Lloyd Buck became a resident of the Ohio Soldiers and Sailors Home in March 1954. He was at that time in the fifth grade.
Buck was born in West Virginia and the family moved to Ohio. His mother died when he was quite young and his father had served in the armed forces but was unable to provide adequately for the family.
A friend of the family, knowing the financial situation, suggested that it would be well for Buck to move into the OSSO Home where he would have a good education, adequate food and so forth.
The application was made and Buck soon became a student at the home. It was not long before his younger brother also moved into the home.
His teacher stated “Lloyd was the tallest fifth grader I had ever seen. He was a polite boy, worked hard in class and a pleasure to teach.”
That tall fifth grader continued to grow until he reached his adult height of 6-foot-7. It is interesting to note that family history indicates that his grandmother was Cherokee who stood only 5 feet tall.
He was an honor roll student in each of his scholastic years. During his senior year at Woodrow Wilson High School (at the home), he had the highest grade-point average of all the students in the home. He took journalism and wrote for the Home Review. He was an active member of R.O.T.C. and a fine marksman on the rifle range. He also participated with the R.O.T.C. marching in parades carrying a sword at his side or a rifle on his shoulder.
Although he was very good in academics, he also loved sports. He was active on the track as well as playing football and basketball from seventh grade until graduation.
His height gave an advantage on the basketball floor. When he was a sophomore, he played with the varsity team but was never a “starter.” The coach knew what talent Buck possessed and would put him in to play when things looked tough. By this time, he was 6-foot-5 and was able to block shots and get the rebounds to score the points. In one game, he scored 34 points. The team finished the season 18-1.
During his junior year he averaged more than 20 points per game while in his senior year he averaged 26 points per game. He was a Dell All-American Basketball player in 1961. He was named first team All-Ohio as well as all-league and All-Greater Dayton.
He was accepted at West Point and attended part of the 1961 year, then transferred to Ohio University where he was granted a basketball scholarship.
He had played football also when at the home, but basketball was his real love and so by the time he started at Ohio University, he was one of the tallest players on the team, usually playing the position of center. In the 1963-64 season while he played for the Bobcats, the team made it to the Elite Eight in the NCAA Tournament.
He continued to study and was very good academically. He decided that medicine might be a fitting career for him and studied pre-med. That’s when his life changed again. He met a co-ed whose name was Vi. She graduated the year before he did and began teaching nearby. They decided to get married while he was still in school and he then decided that he wanted to teach and coach basketball for his career.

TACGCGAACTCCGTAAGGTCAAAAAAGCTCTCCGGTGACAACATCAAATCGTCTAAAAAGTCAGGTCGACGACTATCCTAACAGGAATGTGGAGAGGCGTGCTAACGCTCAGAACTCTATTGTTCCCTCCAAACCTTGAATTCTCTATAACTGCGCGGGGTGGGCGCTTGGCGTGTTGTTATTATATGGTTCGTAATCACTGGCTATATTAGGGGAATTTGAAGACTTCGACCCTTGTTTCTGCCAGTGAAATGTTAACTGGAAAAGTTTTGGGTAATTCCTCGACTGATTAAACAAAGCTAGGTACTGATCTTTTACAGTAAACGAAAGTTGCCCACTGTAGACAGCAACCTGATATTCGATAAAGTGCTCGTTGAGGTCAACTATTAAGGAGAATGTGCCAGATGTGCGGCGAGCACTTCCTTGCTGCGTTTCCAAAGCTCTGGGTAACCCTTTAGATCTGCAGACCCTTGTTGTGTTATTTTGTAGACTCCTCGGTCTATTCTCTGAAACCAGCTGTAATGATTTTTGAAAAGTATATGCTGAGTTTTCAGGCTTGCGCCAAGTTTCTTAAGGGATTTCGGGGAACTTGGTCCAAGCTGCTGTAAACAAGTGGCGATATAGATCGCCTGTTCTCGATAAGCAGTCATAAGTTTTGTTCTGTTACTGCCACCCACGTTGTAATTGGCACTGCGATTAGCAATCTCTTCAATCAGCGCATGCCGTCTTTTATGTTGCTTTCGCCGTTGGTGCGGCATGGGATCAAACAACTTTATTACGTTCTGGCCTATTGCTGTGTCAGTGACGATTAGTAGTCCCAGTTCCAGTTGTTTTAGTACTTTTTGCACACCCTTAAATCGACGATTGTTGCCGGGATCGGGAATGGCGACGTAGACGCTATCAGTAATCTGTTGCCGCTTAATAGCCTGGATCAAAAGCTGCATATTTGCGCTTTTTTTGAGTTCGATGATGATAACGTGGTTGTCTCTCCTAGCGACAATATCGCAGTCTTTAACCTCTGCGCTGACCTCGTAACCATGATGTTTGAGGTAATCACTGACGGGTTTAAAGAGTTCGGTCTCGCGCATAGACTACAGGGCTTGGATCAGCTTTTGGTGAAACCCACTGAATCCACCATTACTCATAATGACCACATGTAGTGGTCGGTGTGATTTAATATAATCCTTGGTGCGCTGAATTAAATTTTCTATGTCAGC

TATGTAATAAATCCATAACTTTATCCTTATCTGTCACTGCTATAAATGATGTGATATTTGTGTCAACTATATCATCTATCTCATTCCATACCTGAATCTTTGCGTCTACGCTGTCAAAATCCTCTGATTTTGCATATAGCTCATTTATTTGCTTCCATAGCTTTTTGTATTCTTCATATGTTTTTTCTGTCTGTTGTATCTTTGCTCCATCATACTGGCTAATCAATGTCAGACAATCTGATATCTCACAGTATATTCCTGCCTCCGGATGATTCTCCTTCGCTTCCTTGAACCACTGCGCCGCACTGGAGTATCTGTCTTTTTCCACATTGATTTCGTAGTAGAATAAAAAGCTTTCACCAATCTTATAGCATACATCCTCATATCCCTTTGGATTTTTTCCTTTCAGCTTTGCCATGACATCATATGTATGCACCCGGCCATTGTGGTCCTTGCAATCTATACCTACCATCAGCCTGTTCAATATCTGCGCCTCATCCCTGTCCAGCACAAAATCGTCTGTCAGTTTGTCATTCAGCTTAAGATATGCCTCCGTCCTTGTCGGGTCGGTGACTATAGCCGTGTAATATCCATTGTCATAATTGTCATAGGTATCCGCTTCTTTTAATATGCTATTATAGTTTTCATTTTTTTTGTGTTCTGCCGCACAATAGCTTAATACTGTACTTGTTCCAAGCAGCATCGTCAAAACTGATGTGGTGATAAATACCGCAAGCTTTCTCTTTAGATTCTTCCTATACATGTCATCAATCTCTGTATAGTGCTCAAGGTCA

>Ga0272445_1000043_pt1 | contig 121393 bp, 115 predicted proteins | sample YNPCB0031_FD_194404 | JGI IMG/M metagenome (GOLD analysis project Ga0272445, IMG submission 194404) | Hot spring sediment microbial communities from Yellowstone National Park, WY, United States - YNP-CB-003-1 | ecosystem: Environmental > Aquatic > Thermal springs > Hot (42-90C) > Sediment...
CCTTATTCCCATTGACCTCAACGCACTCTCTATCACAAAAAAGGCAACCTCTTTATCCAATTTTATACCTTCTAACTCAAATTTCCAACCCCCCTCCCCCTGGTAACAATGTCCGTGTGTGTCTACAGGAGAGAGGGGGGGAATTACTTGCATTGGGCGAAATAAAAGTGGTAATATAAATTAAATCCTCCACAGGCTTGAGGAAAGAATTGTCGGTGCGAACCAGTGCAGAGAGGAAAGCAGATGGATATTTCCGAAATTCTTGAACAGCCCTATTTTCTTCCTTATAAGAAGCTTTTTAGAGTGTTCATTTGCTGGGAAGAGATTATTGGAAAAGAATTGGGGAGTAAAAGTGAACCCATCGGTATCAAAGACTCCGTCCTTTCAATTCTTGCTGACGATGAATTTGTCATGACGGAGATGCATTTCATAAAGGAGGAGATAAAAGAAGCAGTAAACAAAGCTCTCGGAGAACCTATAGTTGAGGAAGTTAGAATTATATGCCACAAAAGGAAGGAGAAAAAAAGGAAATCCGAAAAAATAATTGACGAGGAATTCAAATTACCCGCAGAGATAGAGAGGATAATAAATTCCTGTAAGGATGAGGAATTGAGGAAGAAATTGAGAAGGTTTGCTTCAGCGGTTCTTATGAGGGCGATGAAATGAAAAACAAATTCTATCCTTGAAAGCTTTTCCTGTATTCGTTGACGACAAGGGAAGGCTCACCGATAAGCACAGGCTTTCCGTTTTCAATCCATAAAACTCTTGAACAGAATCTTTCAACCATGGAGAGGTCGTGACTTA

Of course there were offers to play professionally, but he declined.
He and Vi settled in Painesville where he accepted a position teaching physical education. He also served as assistant basketball coach for the boys team. He was the head basketball coach at Ashtabula for two years. He coached the high school team at Mansfield for four years.
Another major change came when he was encouraged to apply for a position with the Federal Bureau of Investigation.
Usually a process to become an agent is very lengthy, but he was accepted in just two weeks. Of course, his former teachers and friends were questioned about his grades and abilities as a student. He received rave reviews and became a special agent for the FBI, a career he enjoyed for 13 years. When he accepted the job, he was delighted to find that the salary was going to be double what he was earning as a teacher.
The family lived in several different locations while he pursued his career including Memphis, Tenn.; Augusta, Ga.; Cleveland; and Painesville where he was the senior residence agent.
After several years as an agent, he decided to retire but not completely. He accepted a position with the Lake County Prosecutor’s Office as chief investigator. The prosecutor was pleased to hire someone with his experience and training who could “hit the ground running.”
Having had considerable experience with the FBI, he and Robert Alvord established a private investigating firm known as BASIC Group Ltd.
His children followed in his footsteps, both graduating from Ohio University. His son, also tall, played basketball for the university. A grandson, Nat, is studying to become a doctor while a granddaughter, Katherine, is on the swim team at Cleveland State.
Buck died at the age of 68 from cancer. He was posthumously inducted into the Ohio Basketball Hall of Fame May 20, 2017, where he was a charter member.
I chatted with his widow and she assured me that Buck was a tall, very handsome man, intelligent with an amazing IQ. She currently volunteers at the Finnish Museum near her home and also teaches the language to those who are eager to learn a new tongue.
Joan Baxter is a Greene County resident and historian.